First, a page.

Comment

The battle over Bt cotton

field day: “Monsanto’s much-maligned Bt cotton has spawned the mother of all IP disputes in India.” A farmer removes whitefly pest from cotton pods after plucking them from her Bt cotton field on the outskirts of Bathinda in Punjab.

field day: “Monsanto’s much-maligned Bt cotton has spawned the mother of all IP disputes in India.” A farmer removes whitefly pest from cotton pods after plucking them from her Bt cotton field on the outskirts of Bathinda in Punjab.  

Genetically Modified Organisms (GMOs) breed controversy like no other. Little wonder then that Monsanto’s much-maligned Bt cotton has spawned the mother of all intellectual property (IP) disputes in India, involving at least 15 different proceedings in various courts, government agencies and tribunals at last count.

Most proceedings appear to have come at the behest of certain seed companies led by Nuziveedu. Its founder, Prabhakar Rao, is leaving no stone unturned to ensure that these seed majors beget a better deal than what they bargained for when they first contracted with Monsanto to licence its proprietary GM technology.

A recent controversy centres around which of the two IP regimes governs the dispute: the Patents Act or the Protection of Plant Varieties and Farmers’ Rights Act (PPVFRA). To me, this appears to be a false dichotomy and a red herring of sorts. Both these legislations apply and one does not necessarily trump the other. But first a word about the technological underpinnings of this dispute, so this point about co-existence can be appreciated better.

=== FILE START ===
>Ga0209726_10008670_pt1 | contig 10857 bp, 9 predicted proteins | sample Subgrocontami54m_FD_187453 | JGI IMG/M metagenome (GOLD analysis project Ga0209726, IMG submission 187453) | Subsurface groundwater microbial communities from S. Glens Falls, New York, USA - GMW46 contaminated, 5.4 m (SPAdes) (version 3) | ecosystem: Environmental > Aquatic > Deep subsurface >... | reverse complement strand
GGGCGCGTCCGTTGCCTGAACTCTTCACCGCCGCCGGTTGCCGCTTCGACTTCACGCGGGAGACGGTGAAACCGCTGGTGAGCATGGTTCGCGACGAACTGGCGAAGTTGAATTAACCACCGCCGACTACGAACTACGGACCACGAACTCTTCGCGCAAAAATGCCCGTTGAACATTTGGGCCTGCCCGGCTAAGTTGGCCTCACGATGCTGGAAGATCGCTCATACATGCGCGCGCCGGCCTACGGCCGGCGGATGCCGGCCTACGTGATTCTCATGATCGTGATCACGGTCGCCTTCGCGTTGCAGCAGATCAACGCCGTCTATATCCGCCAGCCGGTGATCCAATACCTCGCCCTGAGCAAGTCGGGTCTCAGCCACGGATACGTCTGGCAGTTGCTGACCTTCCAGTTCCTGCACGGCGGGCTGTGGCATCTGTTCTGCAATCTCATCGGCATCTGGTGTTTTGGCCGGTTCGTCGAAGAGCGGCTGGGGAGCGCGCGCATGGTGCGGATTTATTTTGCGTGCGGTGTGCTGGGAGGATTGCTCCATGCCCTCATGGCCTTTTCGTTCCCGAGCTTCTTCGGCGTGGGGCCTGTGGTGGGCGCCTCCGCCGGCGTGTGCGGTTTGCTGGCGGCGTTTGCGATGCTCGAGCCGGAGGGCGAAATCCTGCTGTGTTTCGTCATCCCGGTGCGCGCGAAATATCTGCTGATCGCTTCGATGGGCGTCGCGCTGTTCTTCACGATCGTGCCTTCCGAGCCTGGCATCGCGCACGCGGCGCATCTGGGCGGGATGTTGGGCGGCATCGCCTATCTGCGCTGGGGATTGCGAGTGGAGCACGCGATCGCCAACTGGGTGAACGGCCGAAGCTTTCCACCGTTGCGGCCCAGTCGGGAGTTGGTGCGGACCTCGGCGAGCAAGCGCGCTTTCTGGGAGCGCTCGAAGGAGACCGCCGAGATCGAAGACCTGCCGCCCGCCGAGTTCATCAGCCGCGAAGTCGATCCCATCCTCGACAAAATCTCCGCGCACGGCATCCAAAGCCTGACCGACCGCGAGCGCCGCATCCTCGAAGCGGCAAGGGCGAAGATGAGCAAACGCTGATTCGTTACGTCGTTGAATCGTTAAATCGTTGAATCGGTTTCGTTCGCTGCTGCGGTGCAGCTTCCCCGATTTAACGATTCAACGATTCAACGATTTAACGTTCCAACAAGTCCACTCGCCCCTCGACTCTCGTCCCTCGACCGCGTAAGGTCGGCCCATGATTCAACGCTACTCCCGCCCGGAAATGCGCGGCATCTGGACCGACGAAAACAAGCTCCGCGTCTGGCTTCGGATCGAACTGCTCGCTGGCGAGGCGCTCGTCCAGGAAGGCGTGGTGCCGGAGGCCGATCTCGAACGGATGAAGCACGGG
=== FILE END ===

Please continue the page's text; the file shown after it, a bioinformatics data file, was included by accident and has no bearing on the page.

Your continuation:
Monsanto and patent protection

Monsanto patented a number of components related to Bt cotton, a biotech invention involving the infusion of the Bt gene into the cotton genome. Bt stands for Bacillus thuringiensis, a bacteria whose genome codes for a protein that kills the bollworm, a pest that has perennially plagued the cotton plant. The patent does not cover the plant itself, as plants and animals are ineligible for patent protection in India, as are ordinary biological processes for creating them. However, microbiological processes (such as methods of creating transgenic varieties) and microorganisms (such as new and inventive transgenes and their constructs) are patentable under the terms of the Indian Patents Act, and Monsanto’s patents cover most of these components. It bears noting in this regard that Bt cotton technology was never static, but evolved over time to cater to the pest resistance that soon developed. While the technology pertaining to Bollgard-I was never patented in India (since this technology was discovered prior to India’s undertaking of Trade-Related Aspects of Intellectual Property Rights or TRIPS commitments), Bollgard-II was, and it is this technology that is in dispute.

Using the patented technology, Monsanto created a host of donor Bt cotton seeds and distributed them to seed companies under specific agreements mandating the payment of royalties (trait fees), etc. Seed companies in turn used these donor seeds to introgress the desirable genetic trait (bollworm resistance) into their own specific hybrid varieties by backcrossing.

Monsanto’s patents cover various components of the technology embedded in the donor seeds handed out to seed companies (the new man-made transgene, the DNA construct and the method of creating the new cotton genome). Any seed company that uses this donor seed and creates a new plant variety is entitled to register such variety under the PPVFRA.